WALSH: This is Trump's legacy, is this great lie. And we're already seeing other Republican candidates. Larry Elder, out in California, is already saying before the election tomorrow that it's going to be rigged. We're seeing other Republicans around the country already do this. It's so destructive.

KEILAR: What's interesting, as you mentioned, the Republican Party of today is one where you have to support the big lie, like this poll number where 36 percent of Republicans believe it's very important to support it. This lie that President Trump won the election, the lie, to be clear, that January 6th is based on.

And it makes me think of a conversation I was having just before 9/11 with an American who was overseas going to college when 9/11 happened, and they were actually surrounded by some people who were cheering that it had happened. And they described feeling so incredibly alone and disgusted. And that's, in a way, some of what I see happening when it comes to how people relate to January 6th, right? There's a divide that there wasn't about January 6th. There's a divide there wasn't about 9/11 when it comes to January 6th.

BORGER: Well, the whole question, as you saw on Capitol Hill, were these people tourists? Was this just a walk in a park? Were they not trying to do damage? All of those kinds of things. Were they not insurrectionists? And everybody that thinks they're insurrectionists say yes, they were trying to destroy a symbol of American democracy. That's what George Bush was saying. But others are saying, no, they really got pushed into something. They didn't mean to hurt anybody. It wasn't a big deal. And I think that's what you hear from Trump. And you're going to continue to hear it. It's another wedge issue. It's just another divide. We keep coming up with these things, like should you wear a mask? Should you get vaccinated? How bad do you think January 6th was? It will go on and on and on.

WALSH: But the scary thing is, the average Republican voter does not believe January 6th was a bad thing. It certainly wasn't an act of terror, but they roll it off. And Trump feeds that, and other Republicans are feeding that now.

BERMAN: Can I just say there was another example over the weekend where you could see how far things have gone since September 11th, 2001, and how much the Republican Party has changed. Rudy Giuliani does an annual dinner every year with people who were involved with him on September 11th, 2001. And for years, my impression was it was a somber, poignant gathering of people to talk about what was lost and how the city saw itself through that time. Not really anymore. I want to play for you a little bit of Giuliani's speech.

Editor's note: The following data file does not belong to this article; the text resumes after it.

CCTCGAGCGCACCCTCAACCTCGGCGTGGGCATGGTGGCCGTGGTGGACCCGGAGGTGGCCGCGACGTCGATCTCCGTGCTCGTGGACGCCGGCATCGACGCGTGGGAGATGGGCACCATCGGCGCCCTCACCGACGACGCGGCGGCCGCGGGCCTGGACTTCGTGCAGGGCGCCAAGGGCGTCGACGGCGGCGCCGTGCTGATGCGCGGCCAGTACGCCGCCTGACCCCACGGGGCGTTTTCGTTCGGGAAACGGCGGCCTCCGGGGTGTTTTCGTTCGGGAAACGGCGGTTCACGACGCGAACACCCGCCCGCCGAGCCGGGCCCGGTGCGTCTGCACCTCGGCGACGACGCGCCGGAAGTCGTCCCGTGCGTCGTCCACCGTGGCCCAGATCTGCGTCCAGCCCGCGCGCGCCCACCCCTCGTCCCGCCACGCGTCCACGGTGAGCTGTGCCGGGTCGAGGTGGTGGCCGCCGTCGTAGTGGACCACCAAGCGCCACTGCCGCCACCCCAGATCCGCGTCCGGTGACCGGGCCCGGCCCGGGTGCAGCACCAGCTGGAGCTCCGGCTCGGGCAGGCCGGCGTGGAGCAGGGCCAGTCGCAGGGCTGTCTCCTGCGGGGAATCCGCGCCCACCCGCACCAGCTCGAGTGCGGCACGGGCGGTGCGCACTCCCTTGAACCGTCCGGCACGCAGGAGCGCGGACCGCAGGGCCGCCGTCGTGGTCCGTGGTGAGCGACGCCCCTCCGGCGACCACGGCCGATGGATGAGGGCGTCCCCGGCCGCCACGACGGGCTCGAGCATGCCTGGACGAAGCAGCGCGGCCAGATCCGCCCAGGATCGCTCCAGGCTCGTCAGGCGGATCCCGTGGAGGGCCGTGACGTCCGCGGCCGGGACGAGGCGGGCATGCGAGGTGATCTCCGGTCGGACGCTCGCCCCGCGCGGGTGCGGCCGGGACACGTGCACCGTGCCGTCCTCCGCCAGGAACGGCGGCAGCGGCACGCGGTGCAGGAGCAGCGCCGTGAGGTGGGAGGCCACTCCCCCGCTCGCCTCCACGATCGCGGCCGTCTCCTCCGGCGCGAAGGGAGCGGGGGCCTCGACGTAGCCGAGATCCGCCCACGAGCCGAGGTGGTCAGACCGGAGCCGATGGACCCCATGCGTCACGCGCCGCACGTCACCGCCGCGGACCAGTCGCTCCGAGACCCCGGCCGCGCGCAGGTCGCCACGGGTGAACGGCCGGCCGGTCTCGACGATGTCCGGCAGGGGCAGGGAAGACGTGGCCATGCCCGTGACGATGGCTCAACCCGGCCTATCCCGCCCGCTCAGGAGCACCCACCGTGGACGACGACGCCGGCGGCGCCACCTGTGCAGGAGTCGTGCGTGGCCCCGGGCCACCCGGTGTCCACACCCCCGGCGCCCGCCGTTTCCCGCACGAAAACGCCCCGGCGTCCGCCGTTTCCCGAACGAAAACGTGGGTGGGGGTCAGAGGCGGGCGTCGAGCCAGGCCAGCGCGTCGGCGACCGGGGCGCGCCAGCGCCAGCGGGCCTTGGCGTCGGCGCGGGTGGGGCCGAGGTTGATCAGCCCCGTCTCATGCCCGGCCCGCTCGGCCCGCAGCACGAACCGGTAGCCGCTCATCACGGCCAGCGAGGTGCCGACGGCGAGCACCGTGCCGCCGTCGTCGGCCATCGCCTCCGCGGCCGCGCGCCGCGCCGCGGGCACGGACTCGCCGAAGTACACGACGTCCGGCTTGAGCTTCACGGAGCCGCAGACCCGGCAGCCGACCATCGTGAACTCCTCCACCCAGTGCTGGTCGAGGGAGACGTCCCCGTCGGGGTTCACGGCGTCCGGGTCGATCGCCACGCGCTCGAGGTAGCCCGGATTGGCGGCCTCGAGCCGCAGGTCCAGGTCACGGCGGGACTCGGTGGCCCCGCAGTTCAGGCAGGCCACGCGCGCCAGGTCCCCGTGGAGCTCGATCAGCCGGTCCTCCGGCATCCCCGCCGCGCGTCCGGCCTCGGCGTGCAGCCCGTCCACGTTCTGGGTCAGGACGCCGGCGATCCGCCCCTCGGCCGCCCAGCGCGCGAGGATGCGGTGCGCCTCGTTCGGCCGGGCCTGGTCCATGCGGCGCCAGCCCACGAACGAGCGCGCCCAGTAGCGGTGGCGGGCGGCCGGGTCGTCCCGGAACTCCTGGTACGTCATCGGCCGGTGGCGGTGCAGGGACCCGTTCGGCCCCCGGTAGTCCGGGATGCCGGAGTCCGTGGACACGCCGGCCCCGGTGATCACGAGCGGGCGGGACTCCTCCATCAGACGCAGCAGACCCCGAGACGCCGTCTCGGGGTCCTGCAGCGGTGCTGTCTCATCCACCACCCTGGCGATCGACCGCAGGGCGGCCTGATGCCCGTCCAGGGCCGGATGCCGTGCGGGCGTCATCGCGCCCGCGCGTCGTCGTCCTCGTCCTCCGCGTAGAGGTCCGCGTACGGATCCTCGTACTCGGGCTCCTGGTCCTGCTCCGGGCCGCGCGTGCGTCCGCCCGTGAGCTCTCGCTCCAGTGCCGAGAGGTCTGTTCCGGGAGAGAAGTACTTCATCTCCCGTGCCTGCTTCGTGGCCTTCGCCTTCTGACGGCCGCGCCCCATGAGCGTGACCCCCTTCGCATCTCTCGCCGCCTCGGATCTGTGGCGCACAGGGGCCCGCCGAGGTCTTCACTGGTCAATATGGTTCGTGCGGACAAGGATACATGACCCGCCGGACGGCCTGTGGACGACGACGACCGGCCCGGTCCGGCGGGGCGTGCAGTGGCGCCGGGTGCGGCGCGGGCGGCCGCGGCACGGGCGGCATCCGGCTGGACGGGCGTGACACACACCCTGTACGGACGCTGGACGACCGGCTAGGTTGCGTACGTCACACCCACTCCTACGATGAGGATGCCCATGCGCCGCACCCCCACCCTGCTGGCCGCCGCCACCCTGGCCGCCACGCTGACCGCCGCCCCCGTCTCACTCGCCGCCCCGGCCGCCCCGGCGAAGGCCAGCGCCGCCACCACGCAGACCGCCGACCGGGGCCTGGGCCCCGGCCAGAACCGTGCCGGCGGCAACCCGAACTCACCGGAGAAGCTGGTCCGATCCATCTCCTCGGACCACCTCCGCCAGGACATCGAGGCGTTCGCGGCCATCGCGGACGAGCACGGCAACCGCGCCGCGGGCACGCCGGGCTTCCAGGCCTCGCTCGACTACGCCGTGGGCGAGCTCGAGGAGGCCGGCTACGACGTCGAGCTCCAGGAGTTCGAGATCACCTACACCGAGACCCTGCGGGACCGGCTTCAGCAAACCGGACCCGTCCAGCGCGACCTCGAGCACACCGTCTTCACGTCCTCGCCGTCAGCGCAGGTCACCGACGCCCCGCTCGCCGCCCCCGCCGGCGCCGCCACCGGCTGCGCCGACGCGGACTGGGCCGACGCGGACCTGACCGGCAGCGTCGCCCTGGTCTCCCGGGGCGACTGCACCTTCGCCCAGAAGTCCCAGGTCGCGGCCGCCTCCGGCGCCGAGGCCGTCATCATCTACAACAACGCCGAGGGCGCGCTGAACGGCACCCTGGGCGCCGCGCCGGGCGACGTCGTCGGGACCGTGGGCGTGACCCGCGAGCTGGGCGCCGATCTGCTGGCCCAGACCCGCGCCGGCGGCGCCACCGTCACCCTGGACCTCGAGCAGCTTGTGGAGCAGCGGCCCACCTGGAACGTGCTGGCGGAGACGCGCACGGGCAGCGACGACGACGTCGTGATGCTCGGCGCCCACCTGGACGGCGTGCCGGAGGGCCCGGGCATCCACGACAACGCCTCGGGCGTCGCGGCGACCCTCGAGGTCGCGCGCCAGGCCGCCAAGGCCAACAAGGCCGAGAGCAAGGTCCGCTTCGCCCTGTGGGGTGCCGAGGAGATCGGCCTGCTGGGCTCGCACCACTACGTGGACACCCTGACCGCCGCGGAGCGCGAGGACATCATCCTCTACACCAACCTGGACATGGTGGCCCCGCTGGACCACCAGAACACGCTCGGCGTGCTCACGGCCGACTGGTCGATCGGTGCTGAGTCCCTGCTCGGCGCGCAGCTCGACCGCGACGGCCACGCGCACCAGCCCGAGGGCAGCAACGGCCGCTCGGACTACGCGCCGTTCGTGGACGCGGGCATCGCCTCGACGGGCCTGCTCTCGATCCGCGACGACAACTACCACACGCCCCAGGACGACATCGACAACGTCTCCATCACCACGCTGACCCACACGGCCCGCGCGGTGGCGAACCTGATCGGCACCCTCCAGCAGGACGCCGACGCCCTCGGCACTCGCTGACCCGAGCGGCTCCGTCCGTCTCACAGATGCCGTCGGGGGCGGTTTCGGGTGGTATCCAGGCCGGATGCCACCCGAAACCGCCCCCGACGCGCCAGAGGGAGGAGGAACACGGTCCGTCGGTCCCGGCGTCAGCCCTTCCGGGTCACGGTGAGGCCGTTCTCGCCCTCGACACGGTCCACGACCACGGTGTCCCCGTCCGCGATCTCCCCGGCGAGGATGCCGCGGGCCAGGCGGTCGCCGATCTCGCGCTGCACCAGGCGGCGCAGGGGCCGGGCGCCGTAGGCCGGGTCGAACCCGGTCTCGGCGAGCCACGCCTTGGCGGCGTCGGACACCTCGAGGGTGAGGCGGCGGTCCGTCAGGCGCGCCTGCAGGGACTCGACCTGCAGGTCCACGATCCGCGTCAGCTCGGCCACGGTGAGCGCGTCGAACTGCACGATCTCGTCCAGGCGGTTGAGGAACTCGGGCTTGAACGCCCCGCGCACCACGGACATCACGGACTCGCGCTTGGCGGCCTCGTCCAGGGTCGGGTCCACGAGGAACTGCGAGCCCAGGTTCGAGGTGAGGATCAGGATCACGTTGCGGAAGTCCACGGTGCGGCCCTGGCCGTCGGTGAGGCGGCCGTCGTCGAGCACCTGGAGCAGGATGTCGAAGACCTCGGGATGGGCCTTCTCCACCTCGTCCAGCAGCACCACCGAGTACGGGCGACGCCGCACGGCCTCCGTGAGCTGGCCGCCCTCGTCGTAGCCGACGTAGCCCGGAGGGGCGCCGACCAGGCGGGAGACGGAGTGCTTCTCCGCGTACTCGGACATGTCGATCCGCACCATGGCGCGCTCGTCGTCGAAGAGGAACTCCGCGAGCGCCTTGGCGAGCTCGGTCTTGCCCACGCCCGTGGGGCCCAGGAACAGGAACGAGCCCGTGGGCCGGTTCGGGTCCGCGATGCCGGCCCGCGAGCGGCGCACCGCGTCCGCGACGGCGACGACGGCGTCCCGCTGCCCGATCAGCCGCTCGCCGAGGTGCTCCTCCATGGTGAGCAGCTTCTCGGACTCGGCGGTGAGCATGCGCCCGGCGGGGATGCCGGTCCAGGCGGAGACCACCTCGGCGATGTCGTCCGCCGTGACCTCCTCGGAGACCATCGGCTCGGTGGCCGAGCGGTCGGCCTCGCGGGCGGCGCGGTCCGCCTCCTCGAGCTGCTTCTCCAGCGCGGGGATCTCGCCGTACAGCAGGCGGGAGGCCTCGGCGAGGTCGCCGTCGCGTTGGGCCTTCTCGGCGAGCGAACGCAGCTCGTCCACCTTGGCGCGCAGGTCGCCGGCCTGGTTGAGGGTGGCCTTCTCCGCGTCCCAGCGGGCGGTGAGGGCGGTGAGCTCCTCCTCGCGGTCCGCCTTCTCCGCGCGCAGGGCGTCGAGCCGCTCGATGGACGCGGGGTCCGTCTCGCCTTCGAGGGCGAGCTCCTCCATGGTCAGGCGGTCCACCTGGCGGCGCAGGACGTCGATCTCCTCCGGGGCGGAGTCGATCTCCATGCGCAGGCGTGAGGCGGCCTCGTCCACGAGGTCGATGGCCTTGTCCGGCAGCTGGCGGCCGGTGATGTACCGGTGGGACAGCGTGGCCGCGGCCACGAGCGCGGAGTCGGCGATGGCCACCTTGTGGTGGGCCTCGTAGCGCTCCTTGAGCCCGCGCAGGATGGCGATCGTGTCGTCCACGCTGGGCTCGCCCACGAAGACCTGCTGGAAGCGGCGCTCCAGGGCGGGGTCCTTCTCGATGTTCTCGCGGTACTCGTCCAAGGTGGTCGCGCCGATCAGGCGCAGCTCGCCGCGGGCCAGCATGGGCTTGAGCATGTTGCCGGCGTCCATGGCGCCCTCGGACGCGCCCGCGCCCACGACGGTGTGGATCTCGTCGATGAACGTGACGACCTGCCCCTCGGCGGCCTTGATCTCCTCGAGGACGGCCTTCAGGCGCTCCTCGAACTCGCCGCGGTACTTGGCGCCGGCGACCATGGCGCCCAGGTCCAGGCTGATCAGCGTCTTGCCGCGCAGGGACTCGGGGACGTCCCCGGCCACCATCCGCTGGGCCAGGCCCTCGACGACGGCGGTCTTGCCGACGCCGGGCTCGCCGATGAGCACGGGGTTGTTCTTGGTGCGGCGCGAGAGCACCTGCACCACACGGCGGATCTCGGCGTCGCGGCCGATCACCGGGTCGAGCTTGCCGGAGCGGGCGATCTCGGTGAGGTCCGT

RUDY GIULIANI, HOST, COMMON SENSE PODCAST: She said, you did a wonderful job on September 11, and, therefore, I'm making you an honorary knight commander of the Royal something or other.


GIULIANI: I turned down a knighthood because if you took a knighthood you had to lose your citizenship. I know Prince Andrew is very questionable now. I never went out with him, ever. Never, ever had a drink with him. Never was with a woman or young girl with him, ever, ever, ever. One time I met him in my office, and one time when we had the party, right, Bernie? You were there.


BERMAN: So that's Rudy Giuliani making jokes about Prince Andrew and the accusations about him having these inappropriate relationships with underage women. In the same speech, he called General Mark Milley an a-hole. And this event was filmed which Steve Bannon, who was there. So you just see this incredible arc of Rudy Giuliani now, Joe.

WALSH: Say no more. That's it right there. What's happened to America in 20 years? That speech. Rudy Giuliani, my God.

BORGER: Stay classy, Rudy. What can I tell you? It's just stunning. And I think, I want to venture a guess that a lot of the people sitting in that audience felt that it was as inappropriate as we do.

KEILAR: You're almost speechless a little bit, both of you.



KEILAR: Does it make you sad to look at that?

WALSH: It makes me uncomfortable. John, I didn't want to answer your question. I didn't even want to respond to it.

BORGER: It's hard to describe Rudy Giuliani these days. It's just -- shaking your head, that's exactly, that's the response.

BERMAN: I want to say that there have been people who try to separate what happened 20 years ago and today, but he won't let it. This was at a September 11th event, right. So that separation is awfully hard to make when he's doing things like this.


BERMAN: Gloria Borger, Joe Walsh, thank you for being with us this morning.

So the former FDA chief moving up his timeline for when a coronavirus vaccine could be approved for children.


DR. SCOTT GOTTLIEB, FORMER FDA COMMISSIONER: Get a best case scenario, given the timeline I just laid out, you could potential have a vaccine available to children aged five to 11 by Halloween if everything goes well, the Pfizer data package is in order, and the FDA ultimately makes a positive determination.


BERMAN: By the way, it's not his decision. Sorry, go ahead, Brianna.

KEILAR: I was just going to say, the forecast is even earlier than the one that he gave two weeks ago, projecting that shots would likely roll out closer to early winter. And Gottlieb is on the board of Pfizer, right? He also says that the company is expected to have data on this age group by the end of the month.